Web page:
Understanding Battery Economics
A significant portion of the expense of cordless tools is the battery and battery charging system. Batteries are not interchangeable between brands. So it doesn’t make a lot of sense to buy a mixture of different brands of cordless tools.
It is far more economical to buy bare tools of the same brand and use the batteries you already own. In other words, it is cheaper to buy into a cordless-tool system.
How This Impacts Our Tool Picks
The existence of battery economics means that instead of recommending a specific cordless tool, we feel we should be recommending cordless-tool systems along with the individual tool.
Let’s say we have a carpenter and an auto mechanic. These two people need a cordless drill recommendation. We might recommend the following:
- The carpenter may be better off with a Makita 18V drill. The reason why is because Makita makes a super-nice 36V cordless circular saw that uses 2 of the same 18V batteries that goes in the drill.
- The mechanic may be better off with an Ingersoll Rand 20V drill. The reason why is because Ingersoll Rand has a great line of cordless mechanic tools that use the same battery system.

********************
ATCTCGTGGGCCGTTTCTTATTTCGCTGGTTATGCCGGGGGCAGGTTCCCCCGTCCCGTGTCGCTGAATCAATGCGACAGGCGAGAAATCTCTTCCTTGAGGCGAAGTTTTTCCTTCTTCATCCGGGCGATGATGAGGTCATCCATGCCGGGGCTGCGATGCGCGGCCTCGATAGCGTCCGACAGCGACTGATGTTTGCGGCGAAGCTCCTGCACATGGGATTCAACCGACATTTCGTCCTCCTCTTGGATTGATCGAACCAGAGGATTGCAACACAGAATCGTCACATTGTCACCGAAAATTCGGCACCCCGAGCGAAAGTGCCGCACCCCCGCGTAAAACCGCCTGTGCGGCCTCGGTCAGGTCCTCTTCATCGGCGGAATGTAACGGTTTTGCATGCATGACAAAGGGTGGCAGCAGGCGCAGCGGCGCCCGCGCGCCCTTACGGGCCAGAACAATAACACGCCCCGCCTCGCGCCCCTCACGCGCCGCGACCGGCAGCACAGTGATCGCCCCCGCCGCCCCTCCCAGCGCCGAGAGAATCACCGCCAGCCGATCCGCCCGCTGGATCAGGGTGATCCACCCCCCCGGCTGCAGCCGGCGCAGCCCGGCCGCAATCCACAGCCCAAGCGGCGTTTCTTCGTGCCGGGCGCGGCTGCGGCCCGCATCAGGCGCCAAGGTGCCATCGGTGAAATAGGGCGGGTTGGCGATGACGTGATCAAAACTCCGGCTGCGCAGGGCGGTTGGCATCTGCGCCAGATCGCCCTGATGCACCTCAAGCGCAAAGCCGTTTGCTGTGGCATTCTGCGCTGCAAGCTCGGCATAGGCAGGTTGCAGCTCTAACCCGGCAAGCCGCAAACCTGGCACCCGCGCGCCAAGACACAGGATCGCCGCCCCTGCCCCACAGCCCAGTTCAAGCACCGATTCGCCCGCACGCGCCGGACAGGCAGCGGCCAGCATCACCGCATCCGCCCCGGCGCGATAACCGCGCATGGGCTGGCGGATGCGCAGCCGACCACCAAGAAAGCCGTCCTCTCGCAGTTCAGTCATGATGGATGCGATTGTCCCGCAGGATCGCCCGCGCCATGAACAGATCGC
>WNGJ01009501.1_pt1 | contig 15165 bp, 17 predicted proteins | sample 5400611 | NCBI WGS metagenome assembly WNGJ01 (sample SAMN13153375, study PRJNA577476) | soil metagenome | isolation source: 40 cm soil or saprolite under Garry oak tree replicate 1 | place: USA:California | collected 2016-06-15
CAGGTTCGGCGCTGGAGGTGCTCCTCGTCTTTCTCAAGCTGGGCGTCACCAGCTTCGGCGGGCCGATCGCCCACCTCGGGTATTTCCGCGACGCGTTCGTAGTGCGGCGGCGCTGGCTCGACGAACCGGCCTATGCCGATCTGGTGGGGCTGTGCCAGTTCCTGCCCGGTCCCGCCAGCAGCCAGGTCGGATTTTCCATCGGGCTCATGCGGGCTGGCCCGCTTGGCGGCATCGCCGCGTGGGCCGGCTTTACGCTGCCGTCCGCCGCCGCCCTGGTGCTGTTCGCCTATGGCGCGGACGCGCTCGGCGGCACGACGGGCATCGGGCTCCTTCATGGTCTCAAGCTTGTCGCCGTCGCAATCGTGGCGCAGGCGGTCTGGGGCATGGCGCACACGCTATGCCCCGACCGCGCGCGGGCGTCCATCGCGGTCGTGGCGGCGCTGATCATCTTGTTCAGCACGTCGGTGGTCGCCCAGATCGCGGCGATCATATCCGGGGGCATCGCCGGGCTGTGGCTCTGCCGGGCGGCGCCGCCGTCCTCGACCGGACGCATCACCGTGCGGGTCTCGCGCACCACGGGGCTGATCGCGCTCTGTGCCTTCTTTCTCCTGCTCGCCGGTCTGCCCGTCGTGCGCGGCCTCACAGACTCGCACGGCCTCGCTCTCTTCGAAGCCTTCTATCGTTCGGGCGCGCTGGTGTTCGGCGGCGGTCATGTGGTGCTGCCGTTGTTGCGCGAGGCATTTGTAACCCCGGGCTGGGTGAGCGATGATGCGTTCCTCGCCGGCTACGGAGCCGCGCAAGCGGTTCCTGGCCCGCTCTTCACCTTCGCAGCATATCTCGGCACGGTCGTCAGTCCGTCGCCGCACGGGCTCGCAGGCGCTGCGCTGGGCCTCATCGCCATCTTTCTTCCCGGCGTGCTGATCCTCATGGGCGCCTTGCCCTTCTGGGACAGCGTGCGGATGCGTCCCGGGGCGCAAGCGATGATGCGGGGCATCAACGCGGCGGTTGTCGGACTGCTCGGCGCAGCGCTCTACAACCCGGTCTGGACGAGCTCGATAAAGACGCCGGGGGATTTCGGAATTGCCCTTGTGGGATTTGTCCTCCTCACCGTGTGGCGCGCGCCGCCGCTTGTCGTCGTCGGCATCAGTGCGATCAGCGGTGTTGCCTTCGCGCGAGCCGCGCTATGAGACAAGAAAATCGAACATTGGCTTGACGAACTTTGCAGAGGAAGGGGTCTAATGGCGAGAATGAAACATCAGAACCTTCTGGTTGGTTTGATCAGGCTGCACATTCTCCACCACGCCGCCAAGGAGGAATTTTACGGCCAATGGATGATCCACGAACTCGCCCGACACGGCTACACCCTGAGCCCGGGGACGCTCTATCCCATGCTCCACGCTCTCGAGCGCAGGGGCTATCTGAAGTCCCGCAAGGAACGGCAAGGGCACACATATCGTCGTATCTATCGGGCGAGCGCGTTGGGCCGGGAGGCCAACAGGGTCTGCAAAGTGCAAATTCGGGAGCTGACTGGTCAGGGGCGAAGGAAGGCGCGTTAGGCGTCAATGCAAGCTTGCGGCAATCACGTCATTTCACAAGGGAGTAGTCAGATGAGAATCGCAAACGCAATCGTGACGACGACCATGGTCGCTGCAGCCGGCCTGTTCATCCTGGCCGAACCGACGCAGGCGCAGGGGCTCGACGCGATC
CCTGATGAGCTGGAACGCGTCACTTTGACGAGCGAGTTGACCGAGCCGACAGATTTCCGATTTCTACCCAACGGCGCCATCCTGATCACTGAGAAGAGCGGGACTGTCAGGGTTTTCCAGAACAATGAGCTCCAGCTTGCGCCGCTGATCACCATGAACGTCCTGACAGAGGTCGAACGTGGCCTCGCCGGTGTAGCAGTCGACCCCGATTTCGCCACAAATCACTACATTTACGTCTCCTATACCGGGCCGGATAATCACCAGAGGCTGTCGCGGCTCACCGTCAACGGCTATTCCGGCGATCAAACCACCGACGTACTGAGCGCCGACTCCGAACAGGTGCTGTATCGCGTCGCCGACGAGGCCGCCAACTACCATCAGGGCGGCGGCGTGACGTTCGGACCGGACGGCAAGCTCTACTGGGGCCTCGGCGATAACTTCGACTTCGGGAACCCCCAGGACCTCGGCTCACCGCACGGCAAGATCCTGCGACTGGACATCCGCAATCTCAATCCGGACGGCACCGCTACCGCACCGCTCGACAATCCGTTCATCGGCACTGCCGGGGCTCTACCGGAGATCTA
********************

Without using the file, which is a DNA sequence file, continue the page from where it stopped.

So instead of just putting together a blind list of individual tools, we try to take into consideration the primary goals of the end user and choose tools and tool systems that fit those unique goals.
How Do We Determine The Final Top Picks?
This is where things get subjective. Things like style, ergonomics, ease of use, and balance are almost completely subjective.
Sure, there are measurable specifications like torque, rpms, battery capacity, weight, etc. But even these measurable specs are valued differently by different people.
Our stance is that the Top Picks are based on our opinions of what we believe would be the best tool for most people with the stated usage goals. These are tools that we would buy based on performance, price, warranty, durabilty, build quality, and ergonomics.